Two finalists named for vice chancellor post

Two finalists named for vice chancellor post

It's down to two.  Two final candidates under consideration to become UMMC's next vice chancellor for health affairs and dean of the School of Medicine.

They include an internal candidate, Dr. LouAnn Woodward, who has served as associate vice chancellor for health affairs and medical school vice dean for the last five years, and a candidate from outside the institution, Dr. Stephen J. Spann, a family medicine physician who is chief medical officer for the Johns Hopkins Medicine-affiliated hospital in the United Arab Emirates.  

Their names have been submitted by the search committee for final consideration by University of Mississippi Chancellor Dan Jones.

Both candidates will be at UMMC next week for final meetings and for town-hall style presentations for members of the campus community - Spann on Monday and Woodward on Thursday.  Both town halls will be in the lower amphitheater, R-153, from 5:15 to 6:15 p.m., and both will be videoed for posting on the campus Intranet.

Biosketches and curriculum vitae of each candidate can be found here.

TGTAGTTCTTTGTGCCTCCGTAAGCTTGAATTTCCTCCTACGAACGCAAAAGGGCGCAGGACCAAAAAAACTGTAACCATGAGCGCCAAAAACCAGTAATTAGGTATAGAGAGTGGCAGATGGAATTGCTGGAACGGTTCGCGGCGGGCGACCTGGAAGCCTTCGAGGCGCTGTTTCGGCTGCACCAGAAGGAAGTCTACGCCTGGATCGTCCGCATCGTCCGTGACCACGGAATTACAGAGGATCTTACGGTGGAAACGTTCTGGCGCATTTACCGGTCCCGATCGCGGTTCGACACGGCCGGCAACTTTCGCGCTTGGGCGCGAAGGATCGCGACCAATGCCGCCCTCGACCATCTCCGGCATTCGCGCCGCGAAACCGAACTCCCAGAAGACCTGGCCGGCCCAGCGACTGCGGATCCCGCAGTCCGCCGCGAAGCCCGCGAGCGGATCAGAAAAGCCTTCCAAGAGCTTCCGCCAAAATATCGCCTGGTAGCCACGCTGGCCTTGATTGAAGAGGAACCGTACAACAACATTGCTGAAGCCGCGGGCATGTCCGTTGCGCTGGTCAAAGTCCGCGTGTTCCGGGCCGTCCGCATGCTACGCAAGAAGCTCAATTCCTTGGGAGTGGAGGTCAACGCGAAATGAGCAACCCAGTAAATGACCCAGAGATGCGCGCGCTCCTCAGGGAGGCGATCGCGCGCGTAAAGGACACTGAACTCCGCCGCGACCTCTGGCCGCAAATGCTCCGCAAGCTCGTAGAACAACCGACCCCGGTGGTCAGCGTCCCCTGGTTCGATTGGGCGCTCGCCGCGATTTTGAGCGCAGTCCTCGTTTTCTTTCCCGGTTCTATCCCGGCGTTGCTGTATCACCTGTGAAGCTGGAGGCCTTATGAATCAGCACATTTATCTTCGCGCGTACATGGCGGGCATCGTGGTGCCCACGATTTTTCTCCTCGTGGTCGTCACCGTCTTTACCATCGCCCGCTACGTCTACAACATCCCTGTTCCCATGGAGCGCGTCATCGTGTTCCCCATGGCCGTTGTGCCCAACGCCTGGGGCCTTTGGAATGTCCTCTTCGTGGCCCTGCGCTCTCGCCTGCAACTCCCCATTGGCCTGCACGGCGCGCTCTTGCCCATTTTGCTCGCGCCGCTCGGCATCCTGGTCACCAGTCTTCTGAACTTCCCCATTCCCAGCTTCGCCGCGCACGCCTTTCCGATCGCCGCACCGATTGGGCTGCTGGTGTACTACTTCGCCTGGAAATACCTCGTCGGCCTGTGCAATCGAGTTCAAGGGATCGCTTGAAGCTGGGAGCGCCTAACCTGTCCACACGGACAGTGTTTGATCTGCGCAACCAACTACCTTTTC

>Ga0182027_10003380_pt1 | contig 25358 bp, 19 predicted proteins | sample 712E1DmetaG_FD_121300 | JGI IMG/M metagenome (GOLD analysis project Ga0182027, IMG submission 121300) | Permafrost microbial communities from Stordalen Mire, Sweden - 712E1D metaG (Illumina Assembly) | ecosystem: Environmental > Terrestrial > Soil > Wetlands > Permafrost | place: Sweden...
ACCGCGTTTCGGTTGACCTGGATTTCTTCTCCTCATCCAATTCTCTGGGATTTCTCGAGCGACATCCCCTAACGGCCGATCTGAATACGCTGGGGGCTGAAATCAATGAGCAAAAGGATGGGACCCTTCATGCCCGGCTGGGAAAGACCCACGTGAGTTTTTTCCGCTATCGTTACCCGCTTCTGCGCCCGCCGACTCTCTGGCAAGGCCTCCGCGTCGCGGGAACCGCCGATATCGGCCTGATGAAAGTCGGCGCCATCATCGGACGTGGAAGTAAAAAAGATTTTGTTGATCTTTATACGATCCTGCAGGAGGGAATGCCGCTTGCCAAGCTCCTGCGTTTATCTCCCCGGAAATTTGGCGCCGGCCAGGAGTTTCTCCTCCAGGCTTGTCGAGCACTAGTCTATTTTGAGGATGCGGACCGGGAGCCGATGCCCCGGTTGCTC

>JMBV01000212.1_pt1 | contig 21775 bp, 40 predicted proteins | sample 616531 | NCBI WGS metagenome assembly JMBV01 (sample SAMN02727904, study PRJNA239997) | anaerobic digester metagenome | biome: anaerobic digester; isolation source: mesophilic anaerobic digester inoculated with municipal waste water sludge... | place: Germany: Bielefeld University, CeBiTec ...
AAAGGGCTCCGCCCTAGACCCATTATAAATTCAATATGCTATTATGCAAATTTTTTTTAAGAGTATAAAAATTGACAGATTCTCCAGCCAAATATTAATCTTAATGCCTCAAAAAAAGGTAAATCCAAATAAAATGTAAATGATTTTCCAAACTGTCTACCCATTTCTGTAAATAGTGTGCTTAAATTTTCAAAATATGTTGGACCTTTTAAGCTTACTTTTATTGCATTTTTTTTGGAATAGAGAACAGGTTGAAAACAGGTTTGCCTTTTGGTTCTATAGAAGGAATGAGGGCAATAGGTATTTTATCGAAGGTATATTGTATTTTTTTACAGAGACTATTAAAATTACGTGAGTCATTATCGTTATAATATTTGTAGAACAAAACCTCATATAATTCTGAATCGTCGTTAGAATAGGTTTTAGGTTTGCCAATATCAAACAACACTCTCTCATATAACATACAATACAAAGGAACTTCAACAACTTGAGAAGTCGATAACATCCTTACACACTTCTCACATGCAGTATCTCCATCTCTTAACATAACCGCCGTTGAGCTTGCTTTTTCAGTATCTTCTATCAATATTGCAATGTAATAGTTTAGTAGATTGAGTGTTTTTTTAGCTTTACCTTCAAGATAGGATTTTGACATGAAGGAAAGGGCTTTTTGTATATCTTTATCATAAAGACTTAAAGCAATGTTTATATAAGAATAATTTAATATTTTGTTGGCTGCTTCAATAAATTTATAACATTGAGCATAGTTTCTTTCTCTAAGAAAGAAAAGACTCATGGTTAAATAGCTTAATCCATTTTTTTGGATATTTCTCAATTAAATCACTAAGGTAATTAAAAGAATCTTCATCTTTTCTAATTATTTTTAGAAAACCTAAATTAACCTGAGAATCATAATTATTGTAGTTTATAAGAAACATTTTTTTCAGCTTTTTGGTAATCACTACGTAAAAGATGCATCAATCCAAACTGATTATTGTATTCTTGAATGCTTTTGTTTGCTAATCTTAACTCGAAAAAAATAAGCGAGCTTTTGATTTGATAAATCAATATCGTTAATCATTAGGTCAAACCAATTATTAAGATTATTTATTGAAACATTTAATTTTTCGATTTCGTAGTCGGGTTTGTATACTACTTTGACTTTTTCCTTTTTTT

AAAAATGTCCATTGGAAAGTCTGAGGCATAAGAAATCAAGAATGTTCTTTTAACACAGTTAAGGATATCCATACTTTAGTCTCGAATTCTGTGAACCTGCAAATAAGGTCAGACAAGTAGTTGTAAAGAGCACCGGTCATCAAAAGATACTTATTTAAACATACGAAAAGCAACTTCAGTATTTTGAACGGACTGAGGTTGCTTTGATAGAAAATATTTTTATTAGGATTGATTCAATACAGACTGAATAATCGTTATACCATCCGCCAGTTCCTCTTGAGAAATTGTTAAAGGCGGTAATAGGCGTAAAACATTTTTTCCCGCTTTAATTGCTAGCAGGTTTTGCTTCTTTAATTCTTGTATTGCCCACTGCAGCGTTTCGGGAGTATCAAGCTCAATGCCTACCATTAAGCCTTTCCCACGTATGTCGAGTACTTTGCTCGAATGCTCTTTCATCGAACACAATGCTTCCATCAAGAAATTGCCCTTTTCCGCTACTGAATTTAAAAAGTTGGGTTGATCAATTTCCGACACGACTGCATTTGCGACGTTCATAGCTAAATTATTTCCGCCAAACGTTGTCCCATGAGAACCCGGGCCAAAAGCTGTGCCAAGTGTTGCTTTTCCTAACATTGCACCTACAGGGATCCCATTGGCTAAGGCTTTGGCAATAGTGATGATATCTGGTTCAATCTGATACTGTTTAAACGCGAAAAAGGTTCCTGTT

Members of the Medical Center community who would like to submit their impressions of the candidates may do so at the following links:

www.umc.edu/vcsearch_woodward

www.umc.edu/vcsearch_spann 

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Tupelo pediatric clinic offers subspecialty care near home

The community collaboration that has made possible a new specialty pediatric clinic in North Mississippi will allow the region’s children to stay close to home for higher levels of care.

The clinic at Tupelo’s Journal Business Park, which formally opens Friday, is staffed by three pediatric specialists through a partnership between the University of Mississippi Medical Center and North Mississippi Medical Center. Children will be able to receive care in subspecialties including cardiology and endocrinology – and even more subspecialty pediatricians are being recruited to practice there.

“It’s so much more than a clinic,” Dr. Rick Barr, the Suzan B. Thames professor and chair of pediatrics, told more than 100 people gathered Wednesday for the clinic’s ribbon-cutting. “Our focus is to touch the lives of every child in Mississippi, and to make sure kids get the best care, at the best time, at the best location. 

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Tupelo pediatric clinic offers subspecialty care near home

Research as a career? Teens try it on for size

Research as a career? Teens try it on for size

Students from Clinton High and Madison Central High are getting to observe biomedical research in a variety of areas including kidney disease, high blood pressure, neuroscience and cell biology as part of the annual Discovery U high school program at the University of Mississippi Medical Center.